Bergen County Arraignment Attorneys
Criminal Defense Law Firm with Offices in Hackensack, New Jersey
Facing a criminal charge in New Jersey can threaten your reputation, your livelihood, and many other components of your life. Fortunately, you do not need to travel these uncertain waters alone. An experienced criminal defense attorney can serve as your supporter, your defender, and your advocate as you confront what often seems an insurmountable challenge at the outset. The attorneys at The Tormey Law Firm are passionate about what they do and dedicated to turning over every rock and pursuing every possible avenue to achieve the best possible outcomes for their clients. Whether your case involves charges for burglary, theft by deception, illegal gun possession, or another offense, we will stop at nothing to obtain a successful resolution.
If you or a loved one is facing criminal charges in New Jersey, our lawyers will employ their extensive knowledge of the law, solid connections, deft negotiation skills, and zealous advocacy to help you overcome the allegations against you. Contact our Hackensack offices anytime at (201)-330-4979 to receive a free consultation.
Arraignments in Municipal Court: The First Appearance
The arraignment in Municipal Court is known as a first appearance. At the first appearance, the defendant will be informed of the charges against him or her, the penalties involved, and the judge will enter a plea on the defendant’s behalf: guilty or not guilty. Typically, the judge will read the criminal complaint and then inform the defendant of the maximum penalties involved if convicted of these charges. For example, if a defendant has been charged with simple assault, the judge will read the complaint and the basis for the criminal charge of simple assault that has been filed. The judge will then inform the defendant of the possible penalties, including up to a $1,000.00 fine and up to six (6) months in the county jail. The judge will then typically enter a not guilty plea on the defendant’s behalf and provide a new court date.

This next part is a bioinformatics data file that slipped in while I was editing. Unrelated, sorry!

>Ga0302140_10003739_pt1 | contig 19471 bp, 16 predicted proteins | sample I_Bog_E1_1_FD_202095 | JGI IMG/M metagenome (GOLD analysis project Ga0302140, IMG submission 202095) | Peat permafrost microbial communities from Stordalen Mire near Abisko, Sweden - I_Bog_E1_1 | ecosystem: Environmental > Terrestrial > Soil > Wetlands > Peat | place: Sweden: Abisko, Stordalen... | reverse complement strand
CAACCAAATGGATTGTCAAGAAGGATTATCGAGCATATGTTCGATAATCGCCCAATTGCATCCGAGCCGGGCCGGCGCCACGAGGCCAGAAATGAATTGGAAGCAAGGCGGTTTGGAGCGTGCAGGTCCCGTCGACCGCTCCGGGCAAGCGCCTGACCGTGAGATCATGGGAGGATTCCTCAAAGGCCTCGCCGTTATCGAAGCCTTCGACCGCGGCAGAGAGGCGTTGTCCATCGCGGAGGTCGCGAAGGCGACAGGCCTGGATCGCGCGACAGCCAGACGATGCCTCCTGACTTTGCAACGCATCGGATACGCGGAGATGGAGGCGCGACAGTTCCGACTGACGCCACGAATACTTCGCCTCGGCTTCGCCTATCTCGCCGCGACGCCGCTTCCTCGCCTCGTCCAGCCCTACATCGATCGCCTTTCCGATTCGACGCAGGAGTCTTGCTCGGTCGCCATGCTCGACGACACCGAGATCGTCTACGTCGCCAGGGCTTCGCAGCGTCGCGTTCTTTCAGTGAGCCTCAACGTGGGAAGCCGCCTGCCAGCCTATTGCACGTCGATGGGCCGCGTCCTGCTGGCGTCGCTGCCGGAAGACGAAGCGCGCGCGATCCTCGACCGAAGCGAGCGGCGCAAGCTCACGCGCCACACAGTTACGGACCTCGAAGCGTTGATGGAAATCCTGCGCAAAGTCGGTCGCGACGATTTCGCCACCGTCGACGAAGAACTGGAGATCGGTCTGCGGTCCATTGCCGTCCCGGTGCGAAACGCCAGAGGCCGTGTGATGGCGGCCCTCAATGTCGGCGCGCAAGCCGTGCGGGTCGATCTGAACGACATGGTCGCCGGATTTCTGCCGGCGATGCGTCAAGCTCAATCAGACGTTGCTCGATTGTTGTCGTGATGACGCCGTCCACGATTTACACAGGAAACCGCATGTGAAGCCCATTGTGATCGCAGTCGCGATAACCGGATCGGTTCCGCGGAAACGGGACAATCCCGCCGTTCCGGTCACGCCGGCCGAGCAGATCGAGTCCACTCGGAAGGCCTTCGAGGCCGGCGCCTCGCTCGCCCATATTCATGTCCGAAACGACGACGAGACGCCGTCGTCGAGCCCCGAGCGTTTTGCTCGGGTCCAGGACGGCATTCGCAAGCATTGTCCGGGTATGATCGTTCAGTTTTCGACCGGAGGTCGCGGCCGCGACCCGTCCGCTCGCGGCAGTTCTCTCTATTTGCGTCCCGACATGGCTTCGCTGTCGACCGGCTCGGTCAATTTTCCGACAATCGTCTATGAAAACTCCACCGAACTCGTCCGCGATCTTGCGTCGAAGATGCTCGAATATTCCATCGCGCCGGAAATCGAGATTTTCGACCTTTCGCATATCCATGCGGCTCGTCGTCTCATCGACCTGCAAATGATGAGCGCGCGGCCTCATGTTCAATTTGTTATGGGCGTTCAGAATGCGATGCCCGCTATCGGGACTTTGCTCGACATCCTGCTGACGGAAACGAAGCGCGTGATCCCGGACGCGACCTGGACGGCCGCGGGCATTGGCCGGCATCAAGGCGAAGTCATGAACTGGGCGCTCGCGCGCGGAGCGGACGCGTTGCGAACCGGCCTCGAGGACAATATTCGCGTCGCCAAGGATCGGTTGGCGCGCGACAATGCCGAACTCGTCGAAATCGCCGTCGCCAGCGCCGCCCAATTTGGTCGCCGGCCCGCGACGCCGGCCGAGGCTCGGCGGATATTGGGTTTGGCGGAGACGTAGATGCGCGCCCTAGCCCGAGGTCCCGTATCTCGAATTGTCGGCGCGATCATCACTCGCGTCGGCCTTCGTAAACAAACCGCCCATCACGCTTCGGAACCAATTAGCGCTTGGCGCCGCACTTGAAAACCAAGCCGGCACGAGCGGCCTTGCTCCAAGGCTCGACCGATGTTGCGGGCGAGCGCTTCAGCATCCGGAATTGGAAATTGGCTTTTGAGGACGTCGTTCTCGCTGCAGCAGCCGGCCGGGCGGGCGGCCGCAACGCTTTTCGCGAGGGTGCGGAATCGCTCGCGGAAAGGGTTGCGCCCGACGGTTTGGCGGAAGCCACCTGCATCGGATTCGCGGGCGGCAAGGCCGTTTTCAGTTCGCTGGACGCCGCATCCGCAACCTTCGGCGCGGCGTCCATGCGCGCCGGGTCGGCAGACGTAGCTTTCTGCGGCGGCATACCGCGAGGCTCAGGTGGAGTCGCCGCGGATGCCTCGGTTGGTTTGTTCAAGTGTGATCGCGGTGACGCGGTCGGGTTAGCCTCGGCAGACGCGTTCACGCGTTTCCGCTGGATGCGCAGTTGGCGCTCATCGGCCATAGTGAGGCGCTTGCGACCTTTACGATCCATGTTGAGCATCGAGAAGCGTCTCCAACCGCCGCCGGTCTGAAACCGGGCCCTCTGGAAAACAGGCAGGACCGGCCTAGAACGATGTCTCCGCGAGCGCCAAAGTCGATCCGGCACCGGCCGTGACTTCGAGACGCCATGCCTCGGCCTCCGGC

Arraignments in Superior Court: After Grand Jury Indictment
The arraignment in Superior Court occurs after an indictment has been obtained by the State. The State must present the case to the grand jury. If the grand jury finds that enough probable cause exists, it will issue an indictment against the defendant. Indictments are only obtained in Superior Court for felony-level charges. Disorderly persons offenses (misdemeanors) are not presented to a grand jury and will remain in the complaint stage throughout the legal process in Municipal Court.
After an indictment is filed, the defendant will be summoned to appear in Superior Court for the arraignment. At the arraignment, the defendant will be informed of both the charges against him or her and the penalties involved. The judge will then enter a plea on the defendant’s behalf: guilty or not guilty. At the arraignment, defense counsel will typically be provided with discovery and a plea offer. The discovery package is all of the evidence that the State has and intends to rely upon to prove the charges against the defendant. At this stage, the defendant may also apply for any diversionary programs, such as the Pre-Trial Intervention program. The judge will sign an arraignment order that details which discovery has been provided by both the State and the defense, as well as which discovery remains outstanding. The judge will typically set a date for all outstanding discovery to be provided. The judge will then give the case a status conference date so that the parties can return and discuss any plea offers.
For additional information, contact our offices anytime at (201)-330-4979.